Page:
• Actually seems to give a shit about health-care for other-than-the-rich.

Obama vs Cheny:

  • Thus far at least, he hasn't shot anyone in the face, and then had the victim apologise (!)
  • Doesn't, to my knowledge, keep a man-sized safe in his office. Always been curious about the 'man-sized' thing...
  • Doesn't support the indefinite holding of suspects without charge in internment camps. One measure of a society is how you treat undesirables, and Guantanamo bay is an indelible stain on the Bush/Cheney years.

Simon.

Re:How does (4, Insightful)

erroneus (253617) | more than 3 years ago | (#33216598)

I'm with you. I want to like Obama too. I'm not convinced that he is to blame. I am more inclined to believe that there are limits to what he can do in the face of extremely powerful opposition. I think that it wasn't until he assumed office that reality smacked him in the face. There are faceless and nameless people in power. There have been a good number of interesting journalistic works investigating these people. One of them is Dick Cheney's lawyer, for example. Wish I could remember his name. And there are countless other unknowns as well I am sure.

I hoped that Obama was the new JFK. JFK was an ambitious leader who wanted to make great things happen. And the more he did, the more upset certain parties became. We know what happened to him. Obama is wise to choose his battles carefully.

I want huge change. Obama won't deliver it. I doubt anyone can at this stage.

Re:How does (3, Insightful)

Moryath (553296) | more than 3 years ago | (#33216614)

While he is undoubtedly better than the Cheney/Bush administration,

Really?
So having Gitmo just as bad as it was is "better" than before?

Having more MafiAA-friendly policies than the Bush regime is "better" than before?

Gutting the part of the Justice Department that prosecutes abuse of law concerning monopolistic business practices, in order to ratchet up frivolous "civil rights" prosecutions, is "better" than before?

Ramping-up of "targeted killings" by the Obama administration is "better" than before?

Having a "state secrets" policy that treats FOIA requests like toilet paper and lets political staff vet them is "better" than before?

Doing nothing when North Korea runs missile tests is "better" than before?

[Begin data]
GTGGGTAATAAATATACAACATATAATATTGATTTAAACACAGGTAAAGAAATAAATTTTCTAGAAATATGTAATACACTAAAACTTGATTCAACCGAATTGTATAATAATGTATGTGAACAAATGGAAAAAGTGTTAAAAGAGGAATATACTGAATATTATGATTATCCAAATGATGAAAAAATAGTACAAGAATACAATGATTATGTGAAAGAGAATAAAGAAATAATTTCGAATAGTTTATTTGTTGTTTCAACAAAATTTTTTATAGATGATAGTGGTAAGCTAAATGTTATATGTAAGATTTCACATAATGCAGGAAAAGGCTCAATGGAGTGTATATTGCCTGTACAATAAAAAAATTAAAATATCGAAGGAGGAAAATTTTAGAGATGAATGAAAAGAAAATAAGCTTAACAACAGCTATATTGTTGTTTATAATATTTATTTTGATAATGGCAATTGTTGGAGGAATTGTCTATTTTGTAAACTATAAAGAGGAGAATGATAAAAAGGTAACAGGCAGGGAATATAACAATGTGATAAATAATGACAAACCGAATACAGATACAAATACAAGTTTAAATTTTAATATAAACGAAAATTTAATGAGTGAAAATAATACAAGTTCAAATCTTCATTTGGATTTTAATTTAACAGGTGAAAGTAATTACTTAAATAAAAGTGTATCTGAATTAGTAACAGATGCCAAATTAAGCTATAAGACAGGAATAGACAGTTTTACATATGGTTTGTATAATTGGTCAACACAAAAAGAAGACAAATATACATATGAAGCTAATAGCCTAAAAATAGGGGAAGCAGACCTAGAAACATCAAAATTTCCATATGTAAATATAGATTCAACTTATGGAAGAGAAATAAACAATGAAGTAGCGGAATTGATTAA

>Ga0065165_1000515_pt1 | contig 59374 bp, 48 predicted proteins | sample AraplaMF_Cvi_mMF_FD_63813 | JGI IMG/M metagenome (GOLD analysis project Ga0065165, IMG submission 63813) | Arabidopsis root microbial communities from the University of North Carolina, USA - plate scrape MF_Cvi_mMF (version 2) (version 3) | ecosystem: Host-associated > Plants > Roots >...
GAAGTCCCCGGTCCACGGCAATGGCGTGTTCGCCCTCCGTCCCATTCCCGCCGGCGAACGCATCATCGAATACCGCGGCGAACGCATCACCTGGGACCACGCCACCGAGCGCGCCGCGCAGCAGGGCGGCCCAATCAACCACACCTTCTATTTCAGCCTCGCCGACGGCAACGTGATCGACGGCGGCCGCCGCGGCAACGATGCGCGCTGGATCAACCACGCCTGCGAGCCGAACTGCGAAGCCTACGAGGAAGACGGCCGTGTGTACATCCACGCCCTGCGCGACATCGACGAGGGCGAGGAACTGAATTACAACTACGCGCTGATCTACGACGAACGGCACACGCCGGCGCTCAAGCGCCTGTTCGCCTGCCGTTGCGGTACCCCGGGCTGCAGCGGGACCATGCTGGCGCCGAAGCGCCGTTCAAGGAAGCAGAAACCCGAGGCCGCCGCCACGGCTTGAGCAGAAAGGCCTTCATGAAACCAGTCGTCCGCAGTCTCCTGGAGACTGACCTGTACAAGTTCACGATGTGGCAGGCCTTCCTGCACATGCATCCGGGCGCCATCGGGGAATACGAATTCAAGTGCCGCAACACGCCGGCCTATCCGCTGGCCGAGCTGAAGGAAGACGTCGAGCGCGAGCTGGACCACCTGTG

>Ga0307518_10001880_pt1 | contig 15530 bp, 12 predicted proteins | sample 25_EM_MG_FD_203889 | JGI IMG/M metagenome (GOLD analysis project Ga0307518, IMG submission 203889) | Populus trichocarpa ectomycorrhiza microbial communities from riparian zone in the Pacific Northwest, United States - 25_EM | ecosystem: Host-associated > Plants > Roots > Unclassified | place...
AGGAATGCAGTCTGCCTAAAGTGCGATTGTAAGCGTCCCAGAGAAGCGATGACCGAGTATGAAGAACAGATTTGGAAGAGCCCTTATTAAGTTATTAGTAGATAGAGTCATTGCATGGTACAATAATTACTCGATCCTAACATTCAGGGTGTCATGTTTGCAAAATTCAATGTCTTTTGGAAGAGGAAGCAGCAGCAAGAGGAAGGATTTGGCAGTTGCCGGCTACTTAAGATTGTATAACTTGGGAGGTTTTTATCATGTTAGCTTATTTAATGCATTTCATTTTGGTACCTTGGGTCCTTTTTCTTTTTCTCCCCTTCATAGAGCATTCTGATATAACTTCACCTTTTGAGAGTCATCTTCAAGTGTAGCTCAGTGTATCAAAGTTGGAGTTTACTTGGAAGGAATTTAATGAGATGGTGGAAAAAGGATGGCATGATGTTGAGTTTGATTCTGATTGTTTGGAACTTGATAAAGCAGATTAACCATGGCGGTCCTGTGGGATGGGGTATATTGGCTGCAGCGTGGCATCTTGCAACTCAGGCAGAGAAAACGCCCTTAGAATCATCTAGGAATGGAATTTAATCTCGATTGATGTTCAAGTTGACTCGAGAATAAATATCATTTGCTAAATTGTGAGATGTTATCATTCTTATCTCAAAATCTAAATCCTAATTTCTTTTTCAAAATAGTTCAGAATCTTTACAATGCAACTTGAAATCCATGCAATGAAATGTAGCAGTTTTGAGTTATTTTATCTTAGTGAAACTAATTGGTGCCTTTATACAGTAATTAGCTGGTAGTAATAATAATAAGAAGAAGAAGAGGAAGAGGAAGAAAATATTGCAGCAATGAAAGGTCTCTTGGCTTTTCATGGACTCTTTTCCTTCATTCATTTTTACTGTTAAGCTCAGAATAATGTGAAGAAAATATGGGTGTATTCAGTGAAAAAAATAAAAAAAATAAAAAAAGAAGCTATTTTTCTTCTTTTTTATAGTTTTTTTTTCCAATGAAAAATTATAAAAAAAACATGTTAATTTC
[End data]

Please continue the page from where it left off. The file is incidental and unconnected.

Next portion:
Wasting money suing states that try to get a handle on the illegal alien problem, while simultaneously refusing to prosecute sanctuary cities (despite the fact that it is against federal law - 8 U.S. Code, sections 1324 and 1325; Immigration and Naturalization Act sections 274 and 275, Illegal Immigration Reform and Immigration Responsibility Act of 1996 (IIRIRA)) - that's somehow "better" than before?

I'd hate to see what you think would qualify as worse!

I'd hate to see what you think qualifies as worse than before. Really.

Re:How does (3, Interesting)

uniquename72 (1169497) | more than 3 years ago | (#33216744)

So having Gitmo just as bad as it was is "better" than before?

Well, no NEW Gitmos have opened; and no NEW pointless, unwinnable wars have been started; and no NEW states secrets policy is more stringent than anything that came before. So yeah, I'd say this is marginally better. Not good, but standing in place is preferable to constantly stepping backward.

Also, North Korea did their missile testing repeatedly before and we did nothing then, too. What exactly would you have us do? Yet another trillion-dollar war we can't win?

Re:How does (2, Interesting)

rwa2 (4391) | more than 3 years ago | (#33216760)

I don't think the leaked Afghanistan war documents are a 'little egg'. It's clear proof that the war is lost and there is no hope for winning. This whole fuss about the leaked documents are a diversion for other serious issue the current administration failed with: BP, the economy, watered down regulations, broken campaign promisses, etc ...

I think another /. poster said it best when admitting we just have had terrible timing with our presidents lately. Obama would have done everything to save those people in New Orleans after Katrina. And Bush would have done everything to save that oil swirling around in the gulf after New Horizons.